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Old Sunday 5th February 2012, 16:34   #1
baofeng
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Next upgrade from 400mm f5.6l - Sigma 300mm f2.8??

What is the next upgrade?

Sigma 300mm f2.8? This lens is cheaper and only cost US$2k second hand. With a 2x teleconverter, will it beat 400mm f5.6L?
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Old Sunday 5th February 2012, 17:27   #2
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You may want to tke a look at the new 120-300mm f2.8 - I believe you will get much more lens for the money with that one.
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Old Sunday 5th February 2012, 21:14   #3
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I have the Sigma 300f2.8 EX. As a bare lens it is wonderfully sharp i.e. it will render fine detail. With a 1.4X converter it is about equal to the Canon 400 prime except that with a 1.4X converter it should bring you a little nearer owing to FL , but I have not tested this out. With the 2X converter it will obviously render more detail since the bird will be much larger in the frame than with a 400 prime but the IQ will drop somwhat. Having said that when I have viewed some images where I have used the 2X converter I have been surprised when I realised a 2X converter was used.

You will obtain faster focus with flight shots using the 400 prime. With practice you can improve your technique for faster focus with the Sigma. The Sigma does not have a distance limiter and it is only slower because it is hunting through a longer range. It is otherwise fast and it tracks very well in fact it tracks extremely well. The Sigma allied with converters offers far more flexibilty but the Canon prime is a winner for flight shots. If you do a lot of hide work where you are near to birds the Canon may be preferable. The Sigma is a bulky heavy lens and the Canon is very light enabling you to position it quickly. I like the fact that you do not have to overcome inertia when using the canon prime.

The older version of the 120-300 is reputedly sharper than my version of the prime according to MTF charts. However when I tested it out the copy I tested did not match my expectation, perhaps it was a calibration issue. If it did match expectation I would most certainly have got it. The new 120-300 OS version is another matter and secondhand copies will be as rare as rocking horse droppings.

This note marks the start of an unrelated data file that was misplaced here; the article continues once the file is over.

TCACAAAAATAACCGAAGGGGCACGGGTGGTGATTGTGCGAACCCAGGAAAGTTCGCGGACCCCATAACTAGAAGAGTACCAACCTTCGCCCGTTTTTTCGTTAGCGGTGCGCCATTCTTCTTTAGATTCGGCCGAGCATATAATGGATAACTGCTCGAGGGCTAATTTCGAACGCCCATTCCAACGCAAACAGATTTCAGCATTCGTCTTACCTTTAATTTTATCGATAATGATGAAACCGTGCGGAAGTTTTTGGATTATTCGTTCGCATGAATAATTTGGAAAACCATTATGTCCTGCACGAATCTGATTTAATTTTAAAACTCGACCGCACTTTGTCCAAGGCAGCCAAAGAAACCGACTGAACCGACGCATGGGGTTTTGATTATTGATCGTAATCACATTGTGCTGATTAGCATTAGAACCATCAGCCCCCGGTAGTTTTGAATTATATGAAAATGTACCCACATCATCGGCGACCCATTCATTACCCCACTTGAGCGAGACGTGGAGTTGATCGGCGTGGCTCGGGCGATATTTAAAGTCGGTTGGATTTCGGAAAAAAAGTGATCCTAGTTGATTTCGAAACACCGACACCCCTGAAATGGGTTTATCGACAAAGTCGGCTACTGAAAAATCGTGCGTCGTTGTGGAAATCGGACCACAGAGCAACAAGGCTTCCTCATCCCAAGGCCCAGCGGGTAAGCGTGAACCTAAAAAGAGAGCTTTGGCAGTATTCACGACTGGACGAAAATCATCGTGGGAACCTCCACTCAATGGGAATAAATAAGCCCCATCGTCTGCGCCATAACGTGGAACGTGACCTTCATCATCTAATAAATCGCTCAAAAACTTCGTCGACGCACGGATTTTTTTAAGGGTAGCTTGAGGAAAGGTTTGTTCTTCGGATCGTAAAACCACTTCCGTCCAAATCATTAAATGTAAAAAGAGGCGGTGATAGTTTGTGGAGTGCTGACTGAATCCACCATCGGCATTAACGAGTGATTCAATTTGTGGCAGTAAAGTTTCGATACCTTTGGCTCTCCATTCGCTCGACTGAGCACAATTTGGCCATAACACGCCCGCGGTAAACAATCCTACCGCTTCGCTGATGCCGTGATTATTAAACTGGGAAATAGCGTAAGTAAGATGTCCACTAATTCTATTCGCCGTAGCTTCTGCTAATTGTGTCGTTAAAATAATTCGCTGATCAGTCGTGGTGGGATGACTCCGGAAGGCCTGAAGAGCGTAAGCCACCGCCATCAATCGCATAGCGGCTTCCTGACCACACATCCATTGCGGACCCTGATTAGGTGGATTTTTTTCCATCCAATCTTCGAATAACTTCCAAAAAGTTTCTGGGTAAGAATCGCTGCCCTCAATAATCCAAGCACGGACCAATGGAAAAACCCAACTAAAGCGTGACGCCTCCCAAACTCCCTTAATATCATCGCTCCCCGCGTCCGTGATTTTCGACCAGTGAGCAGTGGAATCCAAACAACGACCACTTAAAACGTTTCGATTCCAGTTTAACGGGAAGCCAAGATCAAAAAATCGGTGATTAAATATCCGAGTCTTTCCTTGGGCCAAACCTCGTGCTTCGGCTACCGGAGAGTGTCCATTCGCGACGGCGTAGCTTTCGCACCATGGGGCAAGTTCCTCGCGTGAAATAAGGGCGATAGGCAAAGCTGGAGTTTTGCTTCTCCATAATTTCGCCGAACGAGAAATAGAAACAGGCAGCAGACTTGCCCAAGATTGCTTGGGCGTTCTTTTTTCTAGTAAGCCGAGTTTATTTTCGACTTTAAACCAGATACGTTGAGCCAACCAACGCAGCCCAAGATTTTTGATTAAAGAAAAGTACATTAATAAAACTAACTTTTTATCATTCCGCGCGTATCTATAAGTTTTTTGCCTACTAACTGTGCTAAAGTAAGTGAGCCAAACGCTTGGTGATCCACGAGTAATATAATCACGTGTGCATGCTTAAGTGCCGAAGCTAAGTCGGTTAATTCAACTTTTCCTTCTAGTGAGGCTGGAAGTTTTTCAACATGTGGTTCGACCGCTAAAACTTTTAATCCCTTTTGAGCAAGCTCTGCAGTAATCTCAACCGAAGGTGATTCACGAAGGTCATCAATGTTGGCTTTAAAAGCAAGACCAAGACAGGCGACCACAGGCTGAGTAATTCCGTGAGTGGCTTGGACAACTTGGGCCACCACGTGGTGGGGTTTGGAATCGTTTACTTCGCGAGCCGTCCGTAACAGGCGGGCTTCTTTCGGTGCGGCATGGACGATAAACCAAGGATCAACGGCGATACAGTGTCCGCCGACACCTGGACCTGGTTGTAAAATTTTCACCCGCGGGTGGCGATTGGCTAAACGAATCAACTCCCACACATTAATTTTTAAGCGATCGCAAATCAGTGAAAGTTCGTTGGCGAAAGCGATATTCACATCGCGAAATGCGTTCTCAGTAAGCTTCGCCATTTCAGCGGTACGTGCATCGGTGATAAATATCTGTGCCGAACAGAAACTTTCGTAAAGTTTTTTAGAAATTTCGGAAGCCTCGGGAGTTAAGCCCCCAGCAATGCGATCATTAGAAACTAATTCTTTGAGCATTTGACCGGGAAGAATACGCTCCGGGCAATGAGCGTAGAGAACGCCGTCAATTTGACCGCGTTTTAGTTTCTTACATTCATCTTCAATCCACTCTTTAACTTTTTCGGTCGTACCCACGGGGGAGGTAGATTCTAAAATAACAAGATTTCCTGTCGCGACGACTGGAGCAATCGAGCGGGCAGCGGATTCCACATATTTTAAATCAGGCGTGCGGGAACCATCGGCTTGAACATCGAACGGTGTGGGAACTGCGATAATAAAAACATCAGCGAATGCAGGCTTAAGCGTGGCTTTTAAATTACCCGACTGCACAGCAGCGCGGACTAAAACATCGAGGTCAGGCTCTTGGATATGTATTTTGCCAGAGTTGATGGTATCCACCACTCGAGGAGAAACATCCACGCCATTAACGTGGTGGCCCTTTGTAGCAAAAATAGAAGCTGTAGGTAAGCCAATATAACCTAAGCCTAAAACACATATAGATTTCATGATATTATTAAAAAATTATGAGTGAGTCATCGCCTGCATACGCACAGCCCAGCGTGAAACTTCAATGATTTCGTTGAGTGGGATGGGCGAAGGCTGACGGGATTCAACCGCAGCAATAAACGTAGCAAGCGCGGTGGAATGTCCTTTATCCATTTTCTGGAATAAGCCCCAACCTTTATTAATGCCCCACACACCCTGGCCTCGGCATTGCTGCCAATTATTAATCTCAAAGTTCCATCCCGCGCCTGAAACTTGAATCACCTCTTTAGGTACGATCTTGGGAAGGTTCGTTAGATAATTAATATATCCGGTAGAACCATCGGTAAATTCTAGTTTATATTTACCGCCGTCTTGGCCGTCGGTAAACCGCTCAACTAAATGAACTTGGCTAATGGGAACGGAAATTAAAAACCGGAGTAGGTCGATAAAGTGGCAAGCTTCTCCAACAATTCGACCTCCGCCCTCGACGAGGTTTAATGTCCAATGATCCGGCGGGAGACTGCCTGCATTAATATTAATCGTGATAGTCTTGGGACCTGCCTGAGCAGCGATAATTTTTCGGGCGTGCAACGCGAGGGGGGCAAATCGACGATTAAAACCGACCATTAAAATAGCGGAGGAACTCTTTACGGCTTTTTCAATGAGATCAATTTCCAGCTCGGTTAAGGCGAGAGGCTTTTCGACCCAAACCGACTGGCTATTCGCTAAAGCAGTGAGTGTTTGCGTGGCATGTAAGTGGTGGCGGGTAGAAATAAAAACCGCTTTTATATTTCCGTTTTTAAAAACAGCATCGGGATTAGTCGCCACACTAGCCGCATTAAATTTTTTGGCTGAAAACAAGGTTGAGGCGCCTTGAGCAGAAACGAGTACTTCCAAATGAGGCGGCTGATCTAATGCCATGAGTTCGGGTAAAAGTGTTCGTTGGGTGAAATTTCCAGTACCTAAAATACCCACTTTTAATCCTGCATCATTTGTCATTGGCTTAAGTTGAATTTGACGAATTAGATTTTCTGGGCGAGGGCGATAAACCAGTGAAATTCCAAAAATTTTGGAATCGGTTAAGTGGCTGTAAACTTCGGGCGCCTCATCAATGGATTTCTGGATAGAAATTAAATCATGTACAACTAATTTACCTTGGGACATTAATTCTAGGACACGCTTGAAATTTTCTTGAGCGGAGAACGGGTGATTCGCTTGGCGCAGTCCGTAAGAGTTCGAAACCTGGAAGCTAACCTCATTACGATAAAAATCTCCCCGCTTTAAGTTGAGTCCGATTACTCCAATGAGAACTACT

Good luck with your choice and always test out a seconhand lens if you can.
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Old Monday 6th February 2012, 06:24   #4
baofeng
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Anyone can recommend me an upgrade alternative to 300mm f2.8 sigma? I always need the 300mm end so I am not sure whether 120-300 is value for money and zoom is sharp enough
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Old Monday 6th February 2012, 09:50   #5
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If I am understanding you correctly it seems the only other alternative you have is the Canon 300F2.8 L IS with converters.
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Old Monday 6th February 2012, 12:03   #6
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Originally Posted by baofeng View Post
Anyone can recommend me an upgrade alternative to 300mm f2.8 sigma? I always need the 300mm end so I am not sure whether 120-300 is value for money and zoom is sharp enough
Many users say the newer zoom (with OS) is plenty sharp enough.
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Old Monday 6th February 2012, 16:05   #7
Roy C
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Not tried the sigma but the Canon 300/2.8 IS with 1.4x tc is about equal in IQ to the bare 400/5.6 but you do gain a stop and IS of course. The 300/2.8 + 2x tc is certainly not as good as the bare 400/5.6 (at least not with a MkII 2x tc, never tried a MkIII converter) but the 600mm with AF comes in very handy.
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Old Tuesday 7th February 2012, 08:01   #8
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I moved to sigma 300 2.8 from canon 400mm 5.6, and honestly, have some regrets about this move. Canon`s 400mm have faster and, IMO, more reliable, more accurate AF. Sigma have more CA even bare, comparing to 400mm f5.6. Adding sigma`s TC1.4x will increase CA higher. With TC1.4, then using resulting combination 420mm f4, IQ at f4 is unacceptable because of low contrast and sharpness. IMO there is no difference in IQ then comparing images from 420mm at f4 setting to upscaled 1.4 times image from 300mm at f4 setting. 420mm at f8 will yield more sharper image, which is, IMO, quite acceptable. Only if AF was faster...
IMO, AF speed degrades significantly when using TC 1.4 - from ~0.8sec (in one direction) to about 1.2 sec, which i consider as quite slow - canon 400mm 5.6 have faster AF. I don`t remember it`s exact speed in seconds, but it was always more than enough for BIF for me.
Also, i noticed slight focus-shift effect in sigma lens, when closing aperture from f2.8 to f8 and focussing at close distances - the focal plane is moving about 1cm forward.